Crossrail has confirmed that Elizabeth Line services between Paddington in central London and Abbey Wood in the south east of the capital will not open until autumn 2019.
The line was originally scheduled to open this December.
The body has said that the revised schedule is needed to complete the final infrastructure and testing, after fit-out of the central tunnels ran over and because of delays to the development of railway systems software. It said it was not looking to single out individual contracts or contractors for failure.
It means that the full service with trains running from Reading in the west to Abbey Wood and Shenfield to the east is unlikely to begin until 2020. Crossrail said that it would be aiming to open the full route “as soon as possible” but stressed that the priority was to run a service that is safe and reliable for passengers.
In a statement it said: “The original programme for testing has been compressed by more time being needed by contractors to complete fit-out activity in the central tunnels and the development of railway systems software. Testing has started but further time is required to complete the full range of integrated tests.”
Crossrail chief executive Simon Wright said: “The Elizabeth line is one of the most complex and challenging infrastructure projects ever undertaken in the UK and is now in its final stages. We have made huge progress with the delivery of this incredible project but we need further time to complete the testing of the new railway. We are working around the clock with our supply chain and Transport for London (TfL) to complete and commission the Elizabeth line.”
Elizabeth line trains are already operating between Shenfield and Liverpool Street in the east and between Paddington and Hayes & Harlington in the west.
From autumn 2019 Crossrail says the Elizabeth line will initially operate as three services:
- Paddington (Elizabeth line station) to Abbey Wood via central London
- Paddington (mainline station) to Heathrow (Terminals 2, 3 and 4)
- Liverpool Street (mainline station) to Shenfield
The delay to opening does not come as a complete surprise. Last month transport secretary Chris Grayling confirmed that the budget for the project had increased from £14.9bn to £15.4bn because of “engineering and technical challenges”.
In March, Crossrail Ltd developed a “revised delivery schedule” to save the December 2018 opening date of the central section between Paddington and Abbey Wood from being pushed back after suffering design flaws and testing problems.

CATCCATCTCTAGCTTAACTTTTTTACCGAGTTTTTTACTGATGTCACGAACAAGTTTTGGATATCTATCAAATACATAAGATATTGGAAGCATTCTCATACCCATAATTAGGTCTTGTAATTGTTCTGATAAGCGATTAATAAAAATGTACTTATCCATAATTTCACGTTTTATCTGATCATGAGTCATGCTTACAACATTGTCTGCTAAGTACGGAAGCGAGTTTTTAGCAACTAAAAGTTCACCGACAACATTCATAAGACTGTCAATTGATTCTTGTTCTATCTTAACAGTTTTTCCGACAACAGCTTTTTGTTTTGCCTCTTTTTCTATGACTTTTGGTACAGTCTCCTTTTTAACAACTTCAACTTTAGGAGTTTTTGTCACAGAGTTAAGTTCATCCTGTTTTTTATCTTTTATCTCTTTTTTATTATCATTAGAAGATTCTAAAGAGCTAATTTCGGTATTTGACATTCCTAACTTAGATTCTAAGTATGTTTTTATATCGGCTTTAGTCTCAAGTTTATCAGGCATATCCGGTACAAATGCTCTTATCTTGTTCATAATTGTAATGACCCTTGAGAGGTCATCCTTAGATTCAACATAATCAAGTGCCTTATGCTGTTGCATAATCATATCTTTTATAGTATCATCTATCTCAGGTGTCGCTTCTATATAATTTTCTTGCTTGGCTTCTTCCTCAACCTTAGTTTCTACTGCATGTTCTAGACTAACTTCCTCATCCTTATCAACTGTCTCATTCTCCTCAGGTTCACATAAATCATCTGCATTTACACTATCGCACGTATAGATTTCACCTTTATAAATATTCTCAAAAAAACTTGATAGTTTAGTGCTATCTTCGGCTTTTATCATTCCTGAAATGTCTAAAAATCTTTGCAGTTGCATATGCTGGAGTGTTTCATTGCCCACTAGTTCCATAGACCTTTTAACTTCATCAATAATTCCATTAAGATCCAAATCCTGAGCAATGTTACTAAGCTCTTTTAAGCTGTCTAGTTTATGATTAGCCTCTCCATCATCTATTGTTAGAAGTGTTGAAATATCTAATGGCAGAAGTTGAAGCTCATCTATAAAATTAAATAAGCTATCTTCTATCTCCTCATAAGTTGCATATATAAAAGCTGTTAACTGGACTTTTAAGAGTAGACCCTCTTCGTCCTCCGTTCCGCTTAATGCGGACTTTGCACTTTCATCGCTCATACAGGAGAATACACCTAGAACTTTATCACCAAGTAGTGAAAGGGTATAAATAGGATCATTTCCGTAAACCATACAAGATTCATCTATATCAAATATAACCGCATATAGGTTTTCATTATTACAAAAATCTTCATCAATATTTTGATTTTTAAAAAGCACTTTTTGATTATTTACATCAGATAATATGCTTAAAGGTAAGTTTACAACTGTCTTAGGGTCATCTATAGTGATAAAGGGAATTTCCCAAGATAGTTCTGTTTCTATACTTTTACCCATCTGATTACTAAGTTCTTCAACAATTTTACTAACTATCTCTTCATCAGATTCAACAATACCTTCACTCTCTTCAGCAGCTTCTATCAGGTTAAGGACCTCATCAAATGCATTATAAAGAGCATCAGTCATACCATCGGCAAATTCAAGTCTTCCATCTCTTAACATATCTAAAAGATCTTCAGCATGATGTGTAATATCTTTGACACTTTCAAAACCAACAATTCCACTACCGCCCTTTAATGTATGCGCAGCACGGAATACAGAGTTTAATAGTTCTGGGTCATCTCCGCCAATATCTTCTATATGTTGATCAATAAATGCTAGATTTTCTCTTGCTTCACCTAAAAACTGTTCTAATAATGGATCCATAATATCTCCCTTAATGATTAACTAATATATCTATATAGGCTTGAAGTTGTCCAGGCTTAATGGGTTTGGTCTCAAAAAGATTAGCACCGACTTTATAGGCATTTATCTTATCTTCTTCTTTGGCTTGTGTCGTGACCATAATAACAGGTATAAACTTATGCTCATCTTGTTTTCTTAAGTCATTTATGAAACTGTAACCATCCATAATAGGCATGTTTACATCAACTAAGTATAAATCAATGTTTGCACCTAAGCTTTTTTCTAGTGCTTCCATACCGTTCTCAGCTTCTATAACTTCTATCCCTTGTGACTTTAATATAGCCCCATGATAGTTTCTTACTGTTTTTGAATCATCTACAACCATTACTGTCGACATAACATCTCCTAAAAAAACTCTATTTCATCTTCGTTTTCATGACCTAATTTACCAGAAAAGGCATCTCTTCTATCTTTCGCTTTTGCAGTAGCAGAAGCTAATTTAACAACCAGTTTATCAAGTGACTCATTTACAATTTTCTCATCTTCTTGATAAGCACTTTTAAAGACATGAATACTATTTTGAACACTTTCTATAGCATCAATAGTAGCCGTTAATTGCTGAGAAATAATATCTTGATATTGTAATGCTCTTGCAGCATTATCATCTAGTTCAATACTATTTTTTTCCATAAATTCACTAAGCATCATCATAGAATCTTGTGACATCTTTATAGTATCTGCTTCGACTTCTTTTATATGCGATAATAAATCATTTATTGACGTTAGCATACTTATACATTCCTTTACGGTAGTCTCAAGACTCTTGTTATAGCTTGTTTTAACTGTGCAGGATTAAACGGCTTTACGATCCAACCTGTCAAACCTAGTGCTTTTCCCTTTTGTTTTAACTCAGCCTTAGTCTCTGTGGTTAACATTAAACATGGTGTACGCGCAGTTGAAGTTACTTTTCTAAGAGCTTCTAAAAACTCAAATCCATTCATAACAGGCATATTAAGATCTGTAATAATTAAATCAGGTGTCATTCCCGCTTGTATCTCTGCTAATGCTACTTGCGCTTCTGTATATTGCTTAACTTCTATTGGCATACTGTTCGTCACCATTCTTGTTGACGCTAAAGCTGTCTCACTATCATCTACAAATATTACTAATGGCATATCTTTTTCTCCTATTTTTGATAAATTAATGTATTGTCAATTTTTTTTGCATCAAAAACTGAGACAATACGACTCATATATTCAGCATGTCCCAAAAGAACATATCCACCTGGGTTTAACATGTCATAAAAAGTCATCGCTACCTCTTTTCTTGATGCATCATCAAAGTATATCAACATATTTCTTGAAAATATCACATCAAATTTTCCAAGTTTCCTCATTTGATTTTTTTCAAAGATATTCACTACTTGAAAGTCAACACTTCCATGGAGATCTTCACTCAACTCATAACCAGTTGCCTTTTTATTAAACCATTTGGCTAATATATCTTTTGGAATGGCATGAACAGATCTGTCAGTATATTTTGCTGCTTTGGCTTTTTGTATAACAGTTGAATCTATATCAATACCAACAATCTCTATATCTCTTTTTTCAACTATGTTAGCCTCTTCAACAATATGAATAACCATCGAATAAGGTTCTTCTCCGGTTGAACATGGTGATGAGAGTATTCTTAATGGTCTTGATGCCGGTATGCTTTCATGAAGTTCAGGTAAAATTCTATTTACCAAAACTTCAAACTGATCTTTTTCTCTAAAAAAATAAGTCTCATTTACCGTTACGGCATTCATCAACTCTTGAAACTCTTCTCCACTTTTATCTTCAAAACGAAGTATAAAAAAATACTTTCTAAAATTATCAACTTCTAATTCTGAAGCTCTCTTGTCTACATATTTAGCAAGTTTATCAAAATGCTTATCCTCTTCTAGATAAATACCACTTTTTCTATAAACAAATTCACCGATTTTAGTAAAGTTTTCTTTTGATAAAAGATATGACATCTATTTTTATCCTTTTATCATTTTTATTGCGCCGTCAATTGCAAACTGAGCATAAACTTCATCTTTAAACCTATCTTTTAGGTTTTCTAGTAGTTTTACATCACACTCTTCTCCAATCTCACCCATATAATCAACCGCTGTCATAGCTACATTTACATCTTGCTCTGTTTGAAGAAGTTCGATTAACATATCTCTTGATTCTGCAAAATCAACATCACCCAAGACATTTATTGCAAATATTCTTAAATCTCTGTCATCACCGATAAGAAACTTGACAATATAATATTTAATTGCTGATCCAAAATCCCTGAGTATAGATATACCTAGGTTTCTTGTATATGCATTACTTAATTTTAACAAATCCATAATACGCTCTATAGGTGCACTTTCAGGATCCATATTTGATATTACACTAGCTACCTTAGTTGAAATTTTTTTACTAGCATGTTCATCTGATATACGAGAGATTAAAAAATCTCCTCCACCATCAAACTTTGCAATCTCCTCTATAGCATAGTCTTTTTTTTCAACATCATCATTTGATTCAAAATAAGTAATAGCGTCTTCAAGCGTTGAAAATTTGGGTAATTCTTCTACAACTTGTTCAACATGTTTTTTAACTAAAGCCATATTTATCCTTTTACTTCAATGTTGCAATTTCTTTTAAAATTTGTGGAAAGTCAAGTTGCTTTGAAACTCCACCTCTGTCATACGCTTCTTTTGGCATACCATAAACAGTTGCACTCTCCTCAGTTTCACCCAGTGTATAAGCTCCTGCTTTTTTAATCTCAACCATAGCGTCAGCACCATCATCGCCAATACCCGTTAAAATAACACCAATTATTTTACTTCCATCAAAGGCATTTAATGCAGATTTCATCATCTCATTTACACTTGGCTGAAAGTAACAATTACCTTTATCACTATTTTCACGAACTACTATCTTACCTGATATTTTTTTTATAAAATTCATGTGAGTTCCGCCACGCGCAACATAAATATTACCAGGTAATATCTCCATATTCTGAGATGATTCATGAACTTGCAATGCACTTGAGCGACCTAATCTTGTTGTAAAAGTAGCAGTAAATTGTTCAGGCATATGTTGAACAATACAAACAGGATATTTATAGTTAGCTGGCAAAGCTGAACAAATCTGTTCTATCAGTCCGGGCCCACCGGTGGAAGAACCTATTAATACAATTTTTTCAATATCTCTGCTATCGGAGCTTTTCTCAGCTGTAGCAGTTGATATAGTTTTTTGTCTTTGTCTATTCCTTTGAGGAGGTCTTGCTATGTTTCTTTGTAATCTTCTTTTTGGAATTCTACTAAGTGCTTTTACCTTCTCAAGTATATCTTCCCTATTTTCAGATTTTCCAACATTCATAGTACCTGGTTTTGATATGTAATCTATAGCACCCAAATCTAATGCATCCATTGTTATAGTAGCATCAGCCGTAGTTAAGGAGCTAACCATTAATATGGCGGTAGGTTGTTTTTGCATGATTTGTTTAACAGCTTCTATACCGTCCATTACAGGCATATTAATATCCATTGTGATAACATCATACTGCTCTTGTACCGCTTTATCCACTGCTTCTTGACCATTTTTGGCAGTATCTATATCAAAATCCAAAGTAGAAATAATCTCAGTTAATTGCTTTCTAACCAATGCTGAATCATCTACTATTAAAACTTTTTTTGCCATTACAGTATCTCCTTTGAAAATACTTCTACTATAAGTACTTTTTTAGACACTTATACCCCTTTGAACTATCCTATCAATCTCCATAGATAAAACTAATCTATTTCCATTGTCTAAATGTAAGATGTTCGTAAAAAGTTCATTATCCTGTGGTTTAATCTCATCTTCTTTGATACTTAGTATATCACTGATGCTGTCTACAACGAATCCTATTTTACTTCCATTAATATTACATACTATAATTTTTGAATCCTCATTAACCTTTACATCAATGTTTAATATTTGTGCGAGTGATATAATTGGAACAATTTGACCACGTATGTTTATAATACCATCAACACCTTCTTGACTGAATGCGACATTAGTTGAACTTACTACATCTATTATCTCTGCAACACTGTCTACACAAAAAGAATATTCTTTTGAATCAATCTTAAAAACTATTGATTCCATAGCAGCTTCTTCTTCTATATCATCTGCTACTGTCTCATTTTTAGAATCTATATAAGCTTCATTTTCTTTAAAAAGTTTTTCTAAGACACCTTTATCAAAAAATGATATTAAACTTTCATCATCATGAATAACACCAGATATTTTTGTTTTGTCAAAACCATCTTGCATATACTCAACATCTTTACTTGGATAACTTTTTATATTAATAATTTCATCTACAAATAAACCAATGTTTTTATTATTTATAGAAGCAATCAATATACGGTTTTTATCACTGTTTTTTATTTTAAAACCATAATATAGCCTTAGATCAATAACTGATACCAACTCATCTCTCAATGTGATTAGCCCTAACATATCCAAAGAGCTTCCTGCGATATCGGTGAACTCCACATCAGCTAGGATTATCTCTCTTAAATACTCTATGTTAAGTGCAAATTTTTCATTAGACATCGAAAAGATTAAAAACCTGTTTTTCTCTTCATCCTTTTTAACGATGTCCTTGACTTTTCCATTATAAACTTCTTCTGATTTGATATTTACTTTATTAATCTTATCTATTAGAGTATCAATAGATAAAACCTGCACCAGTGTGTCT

Energisation tests which were due to be carried out in November 2017 were delayed until February after explosions occured during initial trials.
And in May the opening of the project’s Old Oak Common depot was marred by cost and programme concerns with TfL saying that there were still “significant cost and schedule pressures”.
All year Crossrail chairman Terry Morgan has been warning that the project’s budget and programme were extremely tight. Morgan has himself recently taken on the additional role of chairman of High Speed 2 promoer HS2 Ltd but Crossrail today stressed that Morgan would be remaining at Crossrail in a dual role until the project is completed.
Former National Infrastructure Commission chairman Lord Adonis wasted no time in criticising transport secretary Chris Graylig for the delay. Adonis Tweeted: ”Govt just announced, on day 39 of Parliament on holiday, that Crossrail is being delayed by a year and they have big problems with signalling & cost over-runs
”This is huge story and smuggling it out on last Friday of August a classic ruse. More Grayling catastrophe.”
A Department for Transport spokesperson said: “Crossrail is a world-class infrastructure project that will transform journeys across the South East, driving forward regeneration and adding up to £42bn to the UK economy.
“We are disappointed by the delay to the opening of the Crossrail central section. However, the safety of passengers and staff and reliability of services is the overriding priority and we accept Crossrail Limited’s assessment that more time is needed to fully test the railway before passenger operations can commence.
“We remain confident that Crossrail will deliver a great improvement to passengers’ journeys once it is fully operational.”
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